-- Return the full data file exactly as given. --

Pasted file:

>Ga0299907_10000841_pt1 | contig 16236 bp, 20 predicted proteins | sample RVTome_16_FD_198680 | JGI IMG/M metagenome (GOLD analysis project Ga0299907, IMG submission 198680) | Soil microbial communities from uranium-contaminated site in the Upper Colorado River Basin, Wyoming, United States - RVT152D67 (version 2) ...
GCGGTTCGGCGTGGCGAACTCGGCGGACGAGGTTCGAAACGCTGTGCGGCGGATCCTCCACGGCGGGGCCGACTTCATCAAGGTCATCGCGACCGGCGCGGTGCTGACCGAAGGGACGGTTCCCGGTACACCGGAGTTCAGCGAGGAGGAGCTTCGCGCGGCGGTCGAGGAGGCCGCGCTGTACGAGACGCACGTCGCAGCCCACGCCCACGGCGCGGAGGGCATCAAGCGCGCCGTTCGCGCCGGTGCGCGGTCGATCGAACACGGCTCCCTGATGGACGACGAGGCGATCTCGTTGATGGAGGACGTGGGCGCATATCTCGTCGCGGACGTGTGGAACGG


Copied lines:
>Ga0299907_10000841_pt1 | contig 16236 bp, 20 predicted proteins | sample RVTome_16_FD_198680 | JGI IMG/M metagenome (GOLD analysis project Ga0299907, IMG submission 198680) | Soil microbial communities from uranium-contaminated site in the Upper Colorado River Basin, Wyoming, United States - RVT152D67 (version 2) ...
GCGGTTCGGCGTGGCGAACTCGGCGGACGAGGTTCGAAACGCTGTGCGGCGGATCCTCCACGGCGGGGCCGACTTCATCAAGGTCATCGCGACCGGCGCGGTGCTGACCGAAGGGACGGTTCCCGGTACACCGGAGTTCAGCGAGGAGGAGCTTCGCGCGGCGGTCGAGGAGGCCGCGCTGTACGAGACGCACGTCGCAGCCCACGCCCACGGCGCGGAGGGCATCAAGCGCGCCGTTCGCGCCGGTGCGCGGTCGATCGAACACGGCTCCCTGATGGACGACGAGGCGATCTCGTTGATGGAGGACGTGGGCGCATATCTCGTCGCGGACGTGTGGAACGG